Headline »

November 1, 2016 – 7:58 am |

Happyzine has been sold! More information soon …
Ever thought about running a good news website? Here’s your chance.
Happyzine.co.nz has been a force for the positive for the last nine years in New Zealand, sharing good …

Read the full story »
Home » Headline, Maori

New affordable housing offered to descendants of iwi who lost land 200 years ago

Submitted by on March 25, 2016 – 4:00 am

Wellington’s Te Aro Pā papakāinga opens its doors


‘The Te Aro Pā papakāinga were designed by Wellington architect Roger Walker with affordable modern Māori living in mind.’

‘The Te Aro Pā papakāinga were designed by Wellington architect Roger Walker with affordable modern Māori living in mind.’

On Saturday 19 March Te Aro Pā papakāinga, at 312 Evans Bay Parade, officially opens its doors to fourteen, affordable new Wellington homes.

Owners, Trustees, neighbours and many people who’ve helped make this development a reality will gather to celebrate and welcome whanau into their new homes.

The people moving into these lovely, light and warm homes might be new to the neighbourhood but some of them will have a long history with Te Whanganui a Tara. Sharing connections back to the original inhabitants of Te Aro Pā.

The original pā was on Wellington’s waterfront at what’s now the intersection of Taranaki and Manners streets. It was here their tupuna lived until displaced by a growing British settlement in the 1870’s. These landowners were later allocated reserves in in Aro Valley (next to the current day Happy Valley landfill and wastewater treatment plant) and more recently swapped this land for the site at Evans Bay.

Alison Cadman and Liz Kemp from Dwell social housing trust get ready to show the homes to the public.’

Alison Cadman and Liz Kemp from Dwell social housing trust get ready to show the homes to the public.’

Almost 200 years later, it’s fair to say the journey home to Evans Bay has been a long and difficult one. The opening of this development is a historic moment that signals the start of a new era and something for its owners and the whole city to be very proud of.

Descendant, owner and Advisory Trustee, Holden Hohaia says, “The original inhabitants of Te Aro Pā were Ngāti Ruanui and Taranaki Iwi and today’s owners are their descendants. My fellow Trustees and I are keen to see this new papakāinga as place for both descendants and the broader Taranaki Whānui tribes to live if they need affordable accommodation.”

The Trustees hope that over time the community of people who come and go in this papakāinga build on the shoulders of their tupuna to create a strong positive foundation for many generations to follow.

“When visions become a reality people become confident and trustworthy I believe through the collective the future looks great. These apartments will inspire and lift all those who will live in them.” Says Taku Parai, Descendant, owner and Advisory Trustee.
Ten three-bedroom units and four one-bedroom units, in two blocks separated by a shared garden, have been designed by Wellington architect Roger Walker. His brief was to design housing to support affordable, modern Māori living that looks great and feels like home.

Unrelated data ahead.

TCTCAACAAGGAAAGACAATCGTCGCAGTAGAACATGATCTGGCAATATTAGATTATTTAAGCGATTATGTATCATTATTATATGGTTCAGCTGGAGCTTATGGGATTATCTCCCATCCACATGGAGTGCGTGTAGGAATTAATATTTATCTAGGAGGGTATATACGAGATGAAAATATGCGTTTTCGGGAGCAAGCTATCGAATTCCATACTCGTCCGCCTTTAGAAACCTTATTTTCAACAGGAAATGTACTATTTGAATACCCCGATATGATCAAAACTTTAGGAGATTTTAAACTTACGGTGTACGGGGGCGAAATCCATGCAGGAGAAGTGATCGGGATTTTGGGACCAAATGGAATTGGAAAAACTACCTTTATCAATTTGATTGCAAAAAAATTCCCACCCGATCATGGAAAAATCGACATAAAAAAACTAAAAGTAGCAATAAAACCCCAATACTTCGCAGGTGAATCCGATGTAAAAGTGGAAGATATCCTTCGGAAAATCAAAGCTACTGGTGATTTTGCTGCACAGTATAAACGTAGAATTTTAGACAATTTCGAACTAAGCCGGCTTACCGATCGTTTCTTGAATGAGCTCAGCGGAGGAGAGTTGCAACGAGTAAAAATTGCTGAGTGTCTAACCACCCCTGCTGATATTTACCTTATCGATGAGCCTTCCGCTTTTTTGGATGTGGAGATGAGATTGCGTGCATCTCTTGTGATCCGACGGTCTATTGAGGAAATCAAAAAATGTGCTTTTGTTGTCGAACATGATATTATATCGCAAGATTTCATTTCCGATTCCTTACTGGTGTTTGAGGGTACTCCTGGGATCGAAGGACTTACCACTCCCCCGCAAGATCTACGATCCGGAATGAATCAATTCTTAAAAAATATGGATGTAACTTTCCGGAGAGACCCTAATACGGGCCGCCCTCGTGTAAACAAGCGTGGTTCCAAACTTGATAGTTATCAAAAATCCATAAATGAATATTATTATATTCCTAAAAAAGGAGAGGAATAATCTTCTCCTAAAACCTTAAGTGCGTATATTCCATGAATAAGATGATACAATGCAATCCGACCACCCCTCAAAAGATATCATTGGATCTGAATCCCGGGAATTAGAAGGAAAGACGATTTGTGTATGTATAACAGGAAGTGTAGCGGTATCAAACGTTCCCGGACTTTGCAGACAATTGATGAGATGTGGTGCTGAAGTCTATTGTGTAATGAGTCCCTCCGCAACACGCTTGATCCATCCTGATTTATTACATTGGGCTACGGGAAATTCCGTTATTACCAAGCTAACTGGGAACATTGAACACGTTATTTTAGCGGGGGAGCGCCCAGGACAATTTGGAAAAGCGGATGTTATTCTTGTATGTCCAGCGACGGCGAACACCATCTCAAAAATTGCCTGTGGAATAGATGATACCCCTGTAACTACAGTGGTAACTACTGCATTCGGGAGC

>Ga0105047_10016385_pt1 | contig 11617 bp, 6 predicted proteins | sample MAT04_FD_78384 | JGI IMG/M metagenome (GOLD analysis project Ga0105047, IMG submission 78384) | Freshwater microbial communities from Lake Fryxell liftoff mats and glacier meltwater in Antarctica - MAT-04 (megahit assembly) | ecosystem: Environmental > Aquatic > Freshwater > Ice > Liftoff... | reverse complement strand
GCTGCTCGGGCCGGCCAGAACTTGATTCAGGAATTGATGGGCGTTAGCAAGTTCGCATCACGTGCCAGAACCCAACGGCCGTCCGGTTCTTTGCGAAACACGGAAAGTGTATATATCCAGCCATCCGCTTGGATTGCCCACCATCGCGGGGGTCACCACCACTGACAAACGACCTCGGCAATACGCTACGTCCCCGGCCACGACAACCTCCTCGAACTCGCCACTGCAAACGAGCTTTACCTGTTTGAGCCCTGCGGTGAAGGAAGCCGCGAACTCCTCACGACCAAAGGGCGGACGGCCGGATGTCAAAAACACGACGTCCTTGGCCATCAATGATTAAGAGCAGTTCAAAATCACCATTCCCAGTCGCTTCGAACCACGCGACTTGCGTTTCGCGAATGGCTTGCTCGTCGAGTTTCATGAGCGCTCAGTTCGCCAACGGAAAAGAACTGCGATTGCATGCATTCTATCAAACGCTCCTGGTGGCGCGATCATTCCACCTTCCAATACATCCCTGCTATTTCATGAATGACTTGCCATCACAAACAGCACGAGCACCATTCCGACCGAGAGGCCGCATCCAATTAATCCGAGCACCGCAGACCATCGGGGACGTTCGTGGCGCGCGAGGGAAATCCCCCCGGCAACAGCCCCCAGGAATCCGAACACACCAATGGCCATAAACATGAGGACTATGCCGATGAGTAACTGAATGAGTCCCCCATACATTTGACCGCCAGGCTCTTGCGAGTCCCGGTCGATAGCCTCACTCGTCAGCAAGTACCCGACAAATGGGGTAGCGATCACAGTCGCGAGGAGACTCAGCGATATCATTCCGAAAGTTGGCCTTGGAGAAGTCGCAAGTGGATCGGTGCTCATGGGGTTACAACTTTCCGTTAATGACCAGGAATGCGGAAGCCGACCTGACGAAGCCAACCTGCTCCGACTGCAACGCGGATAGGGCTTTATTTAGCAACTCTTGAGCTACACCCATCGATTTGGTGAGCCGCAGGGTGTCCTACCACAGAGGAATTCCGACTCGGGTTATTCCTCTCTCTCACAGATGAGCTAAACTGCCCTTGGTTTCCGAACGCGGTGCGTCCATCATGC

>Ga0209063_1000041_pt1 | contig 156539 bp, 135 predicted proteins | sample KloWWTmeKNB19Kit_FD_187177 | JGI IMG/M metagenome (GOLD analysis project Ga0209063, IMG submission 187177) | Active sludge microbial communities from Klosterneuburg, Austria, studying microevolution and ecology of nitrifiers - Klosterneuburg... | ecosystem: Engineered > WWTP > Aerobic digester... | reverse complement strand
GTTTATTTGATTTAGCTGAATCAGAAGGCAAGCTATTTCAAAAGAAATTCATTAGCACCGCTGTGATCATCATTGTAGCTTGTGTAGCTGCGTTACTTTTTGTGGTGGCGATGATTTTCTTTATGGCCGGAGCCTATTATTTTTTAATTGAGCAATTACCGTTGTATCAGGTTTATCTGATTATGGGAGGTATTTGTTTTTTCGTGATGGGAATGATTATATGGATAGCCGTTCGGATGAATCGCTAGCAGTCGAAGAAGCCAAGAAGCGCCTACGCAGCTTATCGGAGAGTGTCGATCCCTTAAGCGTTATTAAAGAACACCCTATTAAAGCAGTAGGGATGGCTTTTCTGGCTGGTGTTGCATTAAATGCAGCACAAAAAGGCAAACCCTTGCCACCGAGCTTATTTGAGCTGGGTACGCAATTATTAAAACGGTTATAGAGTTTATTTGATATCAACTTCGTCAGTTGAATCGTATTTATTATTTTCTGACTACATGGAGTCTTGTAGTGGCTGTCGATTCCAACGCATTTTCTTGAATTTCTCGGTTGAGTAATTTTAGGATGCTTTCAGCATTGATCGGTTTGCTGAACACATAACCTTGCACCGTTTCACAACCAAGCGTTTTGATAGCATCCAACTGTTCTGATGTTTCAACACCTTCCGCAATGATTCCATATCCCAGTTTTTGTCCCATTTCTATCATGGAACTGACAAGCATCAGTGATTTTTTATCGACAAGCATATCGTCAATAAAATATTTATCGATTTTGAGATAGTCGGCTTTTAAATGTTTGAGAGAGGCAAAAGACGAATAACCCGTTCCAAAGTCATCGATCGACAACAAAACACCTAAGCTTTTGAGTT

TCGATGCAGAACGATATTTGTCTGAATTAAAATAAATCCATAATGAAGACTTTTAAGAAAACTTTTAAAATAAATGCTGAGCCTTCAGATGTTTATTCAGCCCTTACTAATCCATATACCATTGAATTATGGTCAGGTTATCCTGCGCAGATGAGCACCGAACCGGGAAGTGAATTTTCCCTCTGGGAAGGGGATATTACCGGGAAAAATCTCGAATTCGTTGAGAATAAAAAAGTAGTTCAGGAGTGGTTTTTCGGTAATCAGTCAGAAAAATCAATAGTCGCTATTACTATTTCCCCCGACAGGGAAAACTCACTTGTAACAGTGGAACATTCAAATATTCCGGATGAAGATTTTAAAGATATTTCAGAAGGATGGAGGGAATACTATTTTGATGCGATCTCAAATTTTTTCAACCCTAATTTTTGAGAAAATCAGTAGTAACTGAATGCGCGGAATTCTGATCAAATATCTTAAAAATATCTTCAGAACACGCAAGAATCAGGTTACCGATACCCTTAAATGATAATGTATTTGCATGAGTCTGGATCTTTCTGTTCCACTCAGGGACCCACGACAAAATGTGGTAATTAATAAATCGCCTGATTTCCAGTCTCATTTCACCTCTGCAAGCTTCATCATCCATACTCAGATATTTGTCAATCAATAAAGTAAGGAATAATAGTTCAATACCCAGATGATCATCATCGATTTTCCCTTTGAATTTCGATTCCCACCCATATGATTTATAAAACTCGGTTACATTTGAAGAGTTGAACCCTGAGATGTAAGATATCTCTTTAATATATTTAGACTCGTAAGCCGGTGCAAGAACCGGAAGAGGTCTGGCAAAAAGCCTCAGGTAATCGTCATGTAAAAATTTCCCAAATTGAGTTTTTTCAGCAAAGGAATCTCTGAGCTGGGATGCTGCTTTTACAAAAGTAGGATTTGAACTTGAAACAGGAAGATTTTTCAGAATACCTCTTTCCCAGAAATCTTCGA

“I wanted the homes to be sustainable and low maintenance, and take advantage of the community focus of a papakāinga and reflect the heritage of the owners.  It was a challenging site, but such privilege to work with Te Aro Pa Trust to help them make the best use of their land.” Says Roger.

Mayor of Wellington Celia Wade-Brown says Te Aro Papakainga is a very welcome, affordable housing project. “The modular energy efficient design is an exemplar in the city,” she says.
Led by Te Tumu Paeroa, many people have played a part in getting this development off the ground including Wellington City Council, Te Puni Kōkiri’s Māori Housing Network, Homestead Homes and Dwell Housing.

Jamie Tuuta, the Māori Trustee and CEO for Te Tumu Paeroa said “Developing Māori land is not easy, there are often multiple owners with different aspirations which makes decisions harder and even more difficult to finance. This block has over a 1000 owners and was particularly difficult because of its history.  This is an outstanding achievement made a lot easier because of the support of the Māori Housing Network and Wellington City Council.”

Māori Development Minister Hon Te Ururoa Flavell supports this position, saying “Te Aro Pā papakāinga demonstrates the ability Māori have in creating their own solutions to housing needs in Wellington.  I am pleased the Māori Housing Network is supporting whānau by letting them know what funding is available to them, while also offering expert advice, information and support to help improve their housing situation.”
We’ve still got some apartments available for rent. If you or anyone you know has links to Te Aro Pā (the original Ngāti Ruanui and Taranaki Iwi of Te Aro Pā or are part of the broader Taranaki Whānui tribes) and might be interested in a new home, contact the property manager and social housing provider Dwell, www.dwell.org.nz


GD Star Rating
a WordPress rating system
GD Star Rating
a WordPress rating system


Leave a comment!

Add your comment below, or trackback from your own site. You can also Comments Feed via RSS.

Be nice. Keep it clean. Stay on topic. No spam.

You can use these tags:
<a href="" title=""> <abbr title=""> <acronym title=""> <b> <blockquote cite=""> <cite> <code> <del datetime=""> <em> <i> <q cite=""> <s> <strike> <strong>

This is a Gravatar-enabled weblog. To get your own globally-recognized-avatar, please register at Gravatar.